13. The tories could do quite well from the lists if they lose Clwyd west, Preseli, Camarthen W and Cardiff North to labour so they could make a net gain of about 2 seats even if their support is roughly the same as 2007.

    I agree that is is tough for labour to get a majority but a lot of the consensus is that Plaid will lose Aberconwy to the tories or labour, they were 4th there at the GE.

  14. Cardiff North wont be lost to Labour. The Lib Dem vote will buffer up the Conservatives and Jonathan Morgan AM is extremely populer amongst everyone here. Hes got a 14.4% majority, its unlikely labour will wipe that away to take the seat. Labour is closing down a lot of schools in Cardiff North and approved a reservior to be sold off in Llanishen. 5,000 parents from the Whitchurch area petitioned to the welsh education minister that he stops his proposals immediately and that was presented by Jonathan Morgan him self. Unlikely labour will take it. Also if you look at Pessli GE election results, the Conservativedid very well there in the election. I dont tink the Tories will loose any seats.

  15. Richard,

    The last two polls have Labour up +15/16% compared to 2007 and the Tories down 1-2%. On these figures both Cardiff North and Preseli would fall. If it happens is another question – while it is clear that Labour will gain big in Wales, to me it doesn’t feel like a landslide (certainly in South Wales I cannot detect much passion for the election), therefore I’d expect a slightly lower share which means these constituencies may be too close to call.

    A Brown,

    Not sure I can follow your comments on Tories and the list. The issue with list seats is that the proportionality of a region is reduced when one party wins too many constituencies.

    If constituency wins are spread out then to win one seat a party needs about 7-8% of the vote, but also differences between the parties of simuilar magnitude (say Tories and PC) will make a difference to seat numbers.

    On the other hand, if one party wins all (or nearly all) constituencies in a region but its share of the list vote is lower than the the number of constituencies it has won out of all seats in the region, then the minimum to gain a (list) seat increases, as does the minimum difference between parties for seats to change. For example if Labour wins all constituencies in SW West with 50% of the vote, then the effective threshold for a list seat is about 10-11%. And if the LDs drop below half the Tory and Plaid vote, both the Tories and Plaid will get two list seats each even if the Tories gain 5%agepoints and Plaid loses 5.

  16. I predict

    Labour: 30
    Plaid: 16
    Cons: 10
    Liberals 4

  17. The uniform swing is of little applicability in Wales as only a few seats are classic Con-Lab marginals. Cardiff North (where I lived for many years) is one of them and it is probably too close to call (in the 2010 UK general election the Con majority was only 194).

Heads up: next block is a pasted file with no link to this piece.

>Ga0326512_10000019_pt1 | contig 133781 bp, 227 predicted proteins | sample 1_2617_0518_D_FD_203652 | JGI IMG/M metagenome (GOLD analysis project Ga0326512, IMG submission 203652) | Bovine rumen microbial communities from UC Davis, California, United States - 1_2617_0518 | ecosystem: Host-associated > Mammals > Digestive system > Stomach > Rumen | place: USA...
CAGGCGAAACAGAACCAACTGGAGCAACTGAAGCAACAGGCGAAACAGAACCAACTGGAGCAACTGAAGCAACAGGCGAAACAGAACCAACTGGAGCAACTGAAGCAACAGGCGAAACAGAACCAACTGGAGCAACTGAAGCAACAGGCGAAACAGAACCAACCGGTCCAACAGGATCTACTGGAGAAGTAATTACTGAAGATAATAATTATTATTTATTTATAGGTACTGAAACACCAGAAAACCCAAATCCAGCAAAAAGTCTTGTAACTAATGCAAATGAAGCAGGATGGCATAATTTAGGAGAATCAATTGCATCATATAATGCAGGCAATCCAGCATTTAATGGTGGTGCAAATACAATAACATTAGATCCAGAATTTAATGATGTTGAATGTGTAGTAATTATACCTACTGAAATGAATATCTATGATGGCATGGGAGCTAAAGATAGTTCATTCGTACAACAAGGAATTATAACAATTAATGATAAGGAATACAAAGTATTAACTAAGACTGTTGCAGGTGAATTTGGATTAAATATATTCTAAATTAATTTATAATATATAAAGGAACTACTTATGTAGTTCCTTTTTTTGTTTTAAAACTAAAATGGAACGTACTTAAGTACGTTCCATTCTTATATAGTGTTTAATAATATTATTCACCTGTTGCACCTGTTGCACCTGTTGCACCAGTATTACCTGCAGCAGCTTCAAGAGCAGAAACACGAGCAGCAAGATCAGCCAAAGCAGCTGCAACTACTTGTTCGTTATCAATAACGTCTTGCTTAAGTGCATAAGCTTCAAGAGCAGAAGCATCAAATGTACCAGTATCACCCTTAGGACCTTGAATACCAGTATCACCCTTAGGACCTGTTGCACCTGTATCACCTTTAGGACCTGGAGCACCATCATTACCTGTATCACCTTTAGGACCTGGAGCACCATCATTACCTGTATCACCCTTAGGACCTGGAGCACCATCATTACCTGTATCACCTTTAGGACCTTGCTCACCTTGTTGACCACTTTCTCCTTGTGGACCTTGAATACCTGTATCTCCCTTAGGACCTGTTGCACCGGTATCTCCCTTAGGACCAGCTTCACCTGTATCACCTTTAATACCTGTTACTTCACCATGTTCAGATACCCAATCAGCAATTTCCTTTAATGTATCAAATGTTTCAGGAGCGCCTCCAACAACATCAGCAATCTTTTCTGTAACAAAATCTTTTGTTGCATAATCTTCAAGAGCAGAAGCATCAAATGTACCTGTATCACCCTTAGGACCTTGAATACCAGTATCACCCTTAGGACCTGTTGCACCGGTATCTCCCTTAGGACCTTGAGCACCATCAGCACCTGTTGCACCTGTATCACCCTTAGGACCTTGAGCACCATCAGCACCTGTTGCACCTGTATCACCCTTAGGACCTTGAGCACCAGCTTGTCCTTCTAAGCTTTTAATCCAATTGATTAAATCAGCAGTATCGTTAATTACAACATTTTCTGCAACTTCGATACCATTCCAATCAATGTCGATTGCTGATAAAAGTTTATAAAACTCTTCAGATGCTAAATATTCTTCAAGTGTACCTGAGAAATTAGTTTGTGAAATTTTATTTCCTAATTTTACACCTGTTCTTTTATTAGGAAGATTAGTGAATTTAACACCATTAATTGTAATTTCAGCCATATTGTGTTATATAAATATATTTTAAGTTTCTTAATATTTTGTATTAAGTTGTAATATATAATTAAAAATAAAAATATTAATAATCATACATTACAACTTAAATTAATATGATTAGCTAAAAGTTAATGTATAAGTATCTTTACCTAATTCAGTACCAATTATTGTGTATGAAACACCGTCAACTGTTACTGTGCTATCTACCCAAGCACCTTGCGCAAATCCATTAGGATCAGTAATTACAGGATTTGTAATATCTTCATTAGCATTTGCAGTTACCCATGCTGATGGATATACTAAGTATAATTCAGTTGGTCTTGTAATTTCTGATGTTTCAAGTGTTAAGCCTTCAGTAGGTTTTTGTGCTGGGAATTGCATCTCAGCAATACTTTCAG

A party that loses a constituency seat often gains a regional one for that area unless its vote drops dramatically, so the total number of seats held by each party hasn’t changed much since 1999 and is unlikely to do so this year.
    On balance, I think that LD & PC will lose a few seats to the benefit of Con & Lab, and that Lab will gain just enough seats to give them an overall majority.

  18. My prediction anyway

    Lab 31
    Con 14
    PC 11
    LD 4

  19. Geraint,

    I really like your prediction – it means a Labour majority will depend on how unhappy Plaid is with Lord Elis Thomas. He’ll surely be reelected, and afaik he wants to continue as presiding officer – thereby handing Labour a majority. But he has his critics and if Plaid force him to quit, I guess Labour (as biggest party, who never had the presiding officer) would have to nominate one of their AMs.

  20. I think that, unless Labour get an absolute majority, it would not want to govern alone. 30 seats would probably mean that Labour will be able to choose it’s coalition partner, but it be interesting to see how hard Plaid and the Lib Dems would push in such circumstances.

    I don’t believe that Plaid would loose that many seats, despite disapointing polls. I think they probably doing marginally better. The Tories, will be disapointed, loosing some of the gains they made in 2007. The Lib Dems will probably have a poor showing.

    I also think that Labour might be at risk in Caerphilly. Ron Davies could very well carry over a lot of personal votes to Plaid, if Labour don’t take him serious enough.

  21. Any idea why Plaid Cymru appear to be losing ground? They’ve polled pretty consistently around the 20-23% mark (usually a point or two ahead of the conservatives) since 2007 but now appear to be losing ground; yet they’ve been popular in government, can reasonably lay claim to many popular One Wales policies, and haven’t been hit by any scandals. Their support is usually pretty solid.

  22. Plaid could get seriously hit if there is a big swing to Labour…. Probably why they’re going at each other hammer & tongs. I suspect the LibDem’s will slump everywhere they don’t have a good ground campaign, but will get wiped out everywhere else.

  23. @Welshguy

    Apart from when Plaid sacked one of their ministers for smoking in a public place….though not a major scandal. Indeed, hardly any Welsh AMs get hit by Scandal. Nick Bourne’s I-pod and attack dossier on Rhodri Morgan (released on Rhodri’s birthday) are probably the biggest.

    Most polls, until this one, have shown Plaid and the Tories neck and neck, or the Tories ahead by 1 pt. It could well be that this poll, for Plaid is rogue.